Contraception and Confession by Fr. Michael Moore

December 27, 2022 Article by  

Certainly one of the most dramatic moments in the lives of the apostles came on Easter Sunday evening. They had spent three years with our Lord in his ministry. They then experienced the tumult in Jerusalem that ended with Jesus’ death. On Sunday morning they heard rumors of Jesus’ resurrection. Peter and John told them that the tomb that held Jesus’ body was empty.

Now Peter tells them that Jesus, risen from the dead, appeared to him. So they gather.

Then it happens. Jesus, despite the locked doors, is suddenly with them.

The first thing he says to them is:

“Peace be with you.
As the Father has sent me,
so I send you.”

Then he breathes on them and says:

“Receive the Holy Spirit.
Whose sins you forgive
are forgiven them;
whose sins you retain
are retained.”

Catholics believe that Jesus is giving them the authority to forgive sins in confession. But why did he do this?

I have to believe he did it because he expected people to come to the apostles for forgiveness of sins. In the Old Testament the Israelites would come to the Levite priests with certain animal sacrifices as sin offerings after they committed sin. People confessed their sins to John the Baptist before receiving baptism at his hands. Now people are to come to the apostles and their successors for forgiveness. Why? Certainly because people need not only forgiveness but guidance.

Most of us have a tendency to justify particular sins we feel drawn to, and we need guidance– and sometimes correction– from spiritual leaders.

Brothers in the priesthood, we are called to provide that guidance — and sometimes correction. I know that for me, the thought of hearing confessions was what made me most nervous as I approached ordination. I had had plenty of practice preaching and felt I could craft fairly good homilies for different occasions. I knew the rubrics of the Mass and other sacraments and felt joy at the thought of giving people the sacraments. But confession?

Shortly before ordination a classmate and I were talking with a medical student nearing graduation. She expressed anxiety at the thought of receiving patients and having to diagnose them on her own. We told her we felt the same about confession.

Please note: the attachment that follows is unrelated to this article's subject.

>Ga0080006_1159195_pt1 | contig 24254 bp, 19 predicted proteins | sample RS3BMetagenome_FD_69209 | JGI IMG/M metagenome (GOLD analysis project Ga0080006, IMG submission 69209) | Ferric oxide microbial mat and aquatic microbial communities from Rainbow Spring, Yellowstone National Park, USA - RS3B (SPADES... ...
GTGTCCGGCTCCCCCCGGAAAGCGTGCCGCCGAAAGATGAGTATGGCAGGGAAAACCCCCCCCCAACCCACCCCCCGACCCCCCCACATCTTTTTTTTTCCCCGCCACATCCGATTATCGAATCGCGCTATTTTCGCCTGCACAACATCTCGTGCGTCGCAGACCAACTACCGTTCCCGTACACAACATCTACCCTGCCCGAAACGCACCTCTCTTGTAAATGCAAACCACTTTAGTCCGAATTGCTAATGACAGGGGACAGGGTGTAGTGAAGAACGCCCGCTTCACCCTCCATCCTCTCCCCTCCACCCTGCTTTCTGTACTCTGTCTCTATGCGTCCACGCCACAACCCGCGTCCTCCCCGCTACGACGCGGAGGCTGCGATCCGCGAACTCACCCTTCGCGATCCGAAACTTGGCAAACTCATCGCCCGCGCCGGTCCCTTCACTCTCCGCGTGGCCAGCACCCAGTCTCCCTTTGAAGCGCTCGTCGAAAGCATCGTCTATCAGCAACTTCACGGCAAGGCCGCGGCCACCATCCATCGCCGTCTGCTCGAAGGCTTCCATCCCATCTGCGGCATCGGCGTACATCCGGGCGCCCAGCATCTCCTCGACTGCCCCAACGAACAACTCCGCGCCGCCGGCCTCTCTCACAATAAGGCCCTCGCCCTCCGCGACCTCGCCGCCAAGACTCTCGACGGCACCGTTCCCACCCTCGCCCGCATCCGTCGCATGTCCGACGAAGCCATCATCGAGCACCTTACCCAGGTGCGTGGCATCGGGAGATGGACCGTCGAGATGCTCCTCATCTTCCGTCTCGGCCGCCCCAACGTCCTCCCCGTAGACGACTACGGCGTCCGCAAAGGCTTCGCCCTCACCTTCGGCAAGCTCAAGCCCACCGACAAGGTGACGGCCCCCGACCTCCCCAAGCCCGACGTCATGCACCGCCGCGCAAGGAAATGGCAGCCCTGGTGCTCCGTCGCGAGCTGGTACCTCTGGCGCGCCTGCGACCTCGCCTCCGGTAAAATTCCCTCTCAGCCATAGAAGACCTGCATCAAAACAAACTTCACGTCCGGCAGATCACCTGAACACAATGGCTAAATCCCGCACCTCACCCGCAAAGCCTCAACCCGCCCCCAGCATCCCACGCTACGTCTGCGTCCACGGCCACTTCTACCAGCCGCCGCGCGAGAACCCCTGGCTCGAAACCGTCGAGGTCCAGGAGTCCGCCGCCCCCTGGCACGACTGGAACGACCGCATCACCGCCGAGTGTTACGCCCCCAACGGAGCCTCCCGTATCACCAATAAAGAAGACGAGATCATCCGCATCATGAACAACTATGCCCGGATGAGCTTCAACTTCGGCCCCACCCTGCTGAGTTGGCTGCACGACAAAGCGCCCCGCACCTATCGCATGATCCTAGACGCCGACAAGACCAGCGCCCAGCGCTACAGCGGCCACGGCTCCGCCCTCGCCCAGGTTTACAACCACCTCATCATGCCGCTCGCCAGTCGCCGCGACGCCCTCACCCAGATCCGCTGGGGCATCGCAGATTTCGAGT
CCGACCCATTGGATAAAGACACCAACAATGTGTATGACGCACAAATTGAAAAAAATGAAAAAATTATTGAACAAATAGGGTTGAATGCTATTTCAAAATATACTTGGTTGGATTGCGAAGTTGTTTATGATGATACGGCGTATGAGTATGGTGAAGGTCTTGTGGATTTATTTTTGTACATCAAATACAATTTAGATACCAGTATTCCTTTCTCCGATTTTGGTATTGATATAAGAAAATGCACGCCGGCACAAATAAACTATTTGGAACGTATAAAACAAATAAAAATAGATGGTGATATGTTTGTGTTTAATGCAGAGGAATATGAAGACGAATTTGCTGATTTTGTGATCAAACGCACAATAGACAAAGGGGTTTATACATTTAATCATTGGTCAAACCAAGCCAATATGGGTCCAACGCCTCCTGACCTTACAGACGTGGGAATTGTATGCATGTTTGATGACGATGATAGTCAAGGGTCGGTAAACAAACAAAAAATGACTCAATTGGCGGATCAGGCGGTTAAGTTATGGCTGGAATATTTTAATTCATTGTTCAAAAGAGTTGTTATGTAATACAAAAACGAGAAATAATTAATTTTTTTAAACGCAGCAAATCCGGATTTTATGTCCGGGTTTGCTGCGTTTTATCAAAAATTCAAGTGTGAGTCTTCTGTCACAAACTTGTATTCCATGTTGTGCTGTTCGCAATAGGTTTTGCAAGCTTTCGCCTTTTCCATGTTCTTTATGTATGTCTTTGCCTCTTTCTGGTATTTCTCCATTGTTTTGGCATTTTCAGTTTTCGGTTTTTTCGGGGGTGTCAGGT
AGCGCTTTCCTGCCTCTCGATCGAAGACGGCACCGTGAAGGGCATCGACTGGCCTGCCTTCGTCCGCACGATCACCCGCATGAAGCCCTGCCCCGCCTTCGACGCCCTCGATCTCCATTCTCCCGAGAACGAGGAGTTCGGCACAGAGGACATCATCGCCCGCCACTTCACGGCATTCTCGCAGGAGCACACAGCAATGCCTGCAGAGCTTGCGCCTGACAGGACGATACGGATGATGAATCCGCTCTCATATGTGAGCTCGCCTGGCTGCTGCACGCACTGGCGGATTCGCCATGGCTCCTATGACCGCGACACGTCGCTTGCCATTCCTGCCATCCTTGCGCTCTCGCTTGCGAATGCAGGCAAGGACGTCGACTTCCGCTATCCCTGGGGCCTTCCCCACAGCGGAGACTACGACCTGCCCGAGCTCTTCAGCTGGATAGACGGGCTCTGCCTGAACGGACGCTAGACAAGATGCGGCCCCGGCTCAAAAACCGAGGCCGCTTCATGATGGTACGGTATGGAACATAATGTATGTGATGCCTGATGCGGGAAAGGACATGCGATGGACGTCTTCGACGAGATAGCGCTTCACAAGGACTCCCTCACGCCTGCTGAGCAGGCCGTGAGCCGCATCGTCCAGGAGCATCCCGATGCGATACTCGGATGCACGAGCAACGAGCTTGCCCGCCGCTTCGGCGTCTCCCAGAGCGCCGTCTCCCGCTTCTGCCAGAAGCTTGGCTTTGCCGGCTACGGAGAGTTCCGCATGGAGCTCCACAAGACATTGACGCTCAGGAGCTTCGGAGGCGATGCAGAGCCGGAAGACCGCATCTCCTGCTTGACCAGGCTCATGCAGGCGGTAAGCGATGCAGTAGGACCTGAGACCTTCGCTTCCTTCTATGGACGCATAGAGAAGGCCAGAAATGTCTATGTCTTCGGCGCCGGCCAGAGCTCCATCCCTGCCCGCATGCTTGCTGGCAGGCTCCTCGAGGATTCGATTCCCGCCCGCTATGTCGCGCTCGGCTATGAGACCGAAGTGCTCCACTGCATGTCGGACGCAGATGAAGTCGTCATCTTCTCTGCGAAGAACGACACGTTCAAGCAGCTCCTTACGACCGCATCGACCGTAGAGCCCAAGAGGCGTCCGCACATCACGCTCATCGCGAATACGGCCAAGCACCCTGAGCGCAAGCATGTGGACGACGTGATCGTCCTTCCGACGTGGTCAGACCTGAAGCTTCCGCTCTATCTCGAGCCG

We all experience confessions of devotion, in which people confess light sins, not seeking profound advice, but wanting the ongoing grace of the sacrament. We know we do not have to spend a lot of time counseling these penitents. We also hear confessions of sins of passion or addiction. We give absolution, but if the person comes back repeatedly we consider guiding him to a 12-step program or anti-pornography ministry.

I would submit to you that sins of contraception represent a third category. They are not sins of passion, as they involve calculation. Nor are they light sins. Penitents confessing ongoing contraception need to be challenged to change or not receive absolution.

Does this make us guilty of the criticism our Savior directed at the scribes and Pharisees:

“They tie up heavy burdens and lay them on people’s shoulders, but they will not lift a finger to move them”?

I would say no, for two reasons.

First, we dedicate ourselves to a celibate life of service to the people. We give, hopefully, a good example of men who live celibacy for the kingdom. In this way we show that the virtue of chastity is possible.

Second, we offer people the benefits of Natural Family Planning. We strive to accompany our parishioners spiritually and offer them instruction in which they can keep God’s law in their state in life.
Thank you CANFP for providing encouragement and training for couples to instruct others in NFP. You are filling one of the paramount spiritual needs of our society. It is a real pleasure for me to be able to refer people to teaching couples in any area in California, in English or Spanish.

May God bless you to persevere in your great work, and may God guide and bless all priests as we strive to work for the kingdom Jesus established.

Fr. Michael Moore, a Professional Member / Supporter of CANFP, became Catholic during his freshman year of college at Oregon State University. He was ordained a priest in 1997 in Roznava, Slovakia, and now serves the Diocese of Fresno as pastor of St. Peter’s Church in Lemoore, California